Feeds:
Posts
Comments

Posts Tagged ‘Victor Keegan’

Cover-1-525x700London Historians member Victor Keegan has a new anthology of poetry out. Unlike its predecessors, this one focuses entirely on London. Entitled London My London, it comprises 84 poems. They are autobiographical, philisophical, whimsical, sometimes political and often funny. I like the deliberate anachronism in this one.

Lundenwic
We learn of ancient Greece and Rome
But not of history nearer home
If in time travel I had wandered down
To live my life in Lundenwic town
There’d be no one but Saxons there
From Fleet Street to Trafalgar Square. 

I quote this one in full as a neat and typical example that I could transcribe easily! Other topics include the Underground, cigarette cards, Tate Modern, graffiti, Tooting, the Walbrook River, St Mary’s Woolnoth [a favourite!], the Thames estuary, Sir Henry Havelock, and on an on. Oh, and fellow poet Ben Jonson.

Stand-up Poet
Oh, rare Ben Jonson,

As should be known
by every London cabbie,
He lies buried standing up
in Westminster Abbey.

Read what Vic himself has to say about this work here and here.
The anthology costs a mere fiver in paperback or £3.99 Kindle edition both at Amazon.

 

 

 

 

Read Full Post »

Yesterday I had the great pleasure of joining two fellow Members, Victor Keegan and Hannah Renier, on a mooch around the Thames foreshore with the good people from the Thames Discovery Programme (Sunny, Eliott, John, Roger). They are a volunteer archaeology group whose mission is to discover and record as much as possible of the river’s shoreline: it is in constant flux and requires essential and frequent monitoring.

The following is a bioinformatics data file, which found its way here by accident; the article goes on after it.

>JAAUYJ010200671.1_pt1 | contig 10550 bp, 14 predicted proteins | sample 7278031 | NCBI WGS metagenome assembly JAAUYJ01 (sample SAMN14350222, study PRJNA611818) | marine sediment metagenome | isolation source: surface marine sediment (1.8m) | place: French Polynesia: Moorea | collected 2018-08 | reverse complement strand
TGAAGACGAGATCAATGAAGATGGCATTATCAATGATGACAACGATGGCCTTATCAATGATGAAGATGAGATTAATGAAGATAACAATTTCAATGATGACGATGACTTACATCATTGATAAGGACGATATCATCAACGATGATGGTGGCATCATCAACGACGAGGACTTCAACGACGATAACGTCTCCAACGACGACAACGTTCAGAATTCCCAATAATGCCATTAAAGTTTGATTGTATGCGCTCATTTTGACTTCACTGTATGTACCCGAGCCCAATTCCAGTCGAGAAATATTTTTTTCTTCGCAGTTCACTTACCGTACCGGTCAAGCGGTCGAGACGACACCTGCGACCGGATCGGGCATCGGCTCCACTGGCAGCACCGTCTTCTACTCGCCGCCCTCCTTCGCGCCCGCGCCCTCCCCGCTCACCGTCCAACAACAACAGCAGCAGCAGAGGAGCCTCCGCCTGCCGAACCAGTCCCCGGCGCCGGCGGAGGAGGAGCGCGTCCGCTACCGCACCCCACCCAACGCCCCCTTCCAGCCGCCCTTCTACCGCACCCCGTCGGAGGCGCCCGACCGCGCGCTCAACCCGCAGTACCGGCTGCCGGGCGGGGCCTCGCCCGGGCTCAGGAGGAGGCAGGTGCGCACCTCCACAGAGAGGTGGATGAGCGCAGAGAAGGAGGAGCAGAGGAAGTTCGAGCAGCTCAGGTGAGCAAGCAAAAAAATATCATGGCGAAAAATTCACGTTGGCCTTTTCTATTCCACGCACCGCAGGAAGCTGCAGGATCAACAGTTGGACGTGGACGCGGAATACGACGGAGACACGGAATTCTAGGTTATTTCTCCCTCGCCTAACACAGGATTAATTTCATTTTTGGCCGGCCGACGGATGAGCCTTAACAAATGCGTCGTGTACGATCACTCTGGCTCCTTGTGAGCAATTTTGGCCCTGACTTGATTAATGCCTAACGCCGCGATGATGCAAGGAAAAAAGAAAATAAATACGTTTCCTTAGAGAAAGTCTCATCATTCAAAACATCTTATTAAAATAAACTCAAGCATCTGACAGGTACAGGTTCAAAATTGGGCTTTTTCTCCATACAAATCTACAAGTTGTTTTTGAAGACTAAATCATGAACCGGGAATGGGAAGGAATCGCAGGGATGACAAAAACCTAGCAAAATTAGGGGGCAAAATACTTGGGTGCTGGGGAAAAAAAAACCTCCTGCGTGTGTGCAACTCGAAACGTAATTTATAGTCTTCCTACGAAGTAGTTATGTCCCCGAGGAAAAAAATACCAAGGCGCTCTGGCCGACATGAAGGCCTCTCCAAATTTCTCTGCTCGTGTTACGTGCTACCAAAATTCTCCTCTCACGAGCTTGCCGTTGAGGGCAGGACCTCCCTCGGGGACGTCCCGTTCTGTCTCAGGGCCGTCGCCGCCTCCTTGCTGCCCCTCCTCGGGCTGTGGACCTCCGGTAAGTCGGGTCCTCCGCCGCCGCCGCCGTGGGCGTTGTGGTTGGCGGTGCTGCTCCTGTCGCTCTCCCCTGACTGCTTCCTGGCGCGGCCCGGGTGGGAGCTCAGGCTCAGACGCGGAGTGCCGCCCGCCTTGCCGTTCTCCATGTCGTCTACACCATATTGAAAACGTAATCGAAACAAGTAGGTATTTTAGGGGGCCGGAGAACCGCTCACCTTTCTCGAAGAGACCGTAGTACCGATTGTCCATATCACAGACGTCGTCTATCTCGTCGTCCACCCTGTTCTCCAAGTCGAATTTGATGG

Afterwards we stopped at the local caff for much needed hot coffee and I was introduced to David Coke, co-author of the award-winning book Vauxhall Gardens: A History. I remember seeing this magnificent tome at the Vauxhall Gardens exhibition at the Foundling Museum last year, so it was nice to make the connection. My eyes popped out on cartoony stalks as David produced over a dozen historical maps of the tightly focused stretch of the river we had just explored going back many centuries and then right up until quite recent Ordnance Survey. Fascinating stuff.  David’s web site on Vauxhall Gardens is here.

On our beach stroll itself, Vic Keegan has beaten me to it (of course he has: he’s a Journalist with a capital J) and written this up on his fine blog, London My London. So I’ll simply share some captioned pictures.

If you’re a London Historians Member, we’ll be organising an outing with the Thames Discovery Programme later this year, look out for it on the web site and in your monthly newsletter.

Vauxhall

Mooching about the foreshore with the Thames Discovery Programme.

Vauxhall

Hardy LH Members, Vic and Hannah, with Ed the Dog.

Vauxhall

Wooden moldings for a concrete structure, not yet identified or dated.

Vauxhall

One of several bronze age piles thought to have supported a jetty or possibly even a bridge. As featured in the unlamented (by me) Time Team.

DSC08458b

Upriver or down, it’s impossible to take a photo of lovely Vauxhall Bridge without an ugly tower stinking up the joint.

Vauxhall

Vauxhall Bridge, very pretty. Opened in 1906, it replaced the original bridge of 1816.

Vauxhall

One of eight statues representing arts, sciences and manufacturing which decorate the bridge. This one is Pottery. Sculptors Drury and Pomeroy also made Justice on the Old Bailey.

Vauxhall

Vauxhall Bridge showing structure from the old paddle steamer jetty from before any bridge existed.

Vauxhall

Where lesser know tributary the Effra meets the Thames. Prior to embankement it was a tad upstream from here.

Vauxhall

Downstream of the bridge, the Albert Embankment, by the mighty Bazalgette. Serpentine lamposts reflect those on the Middlesex bank opposite.

Read Full Post »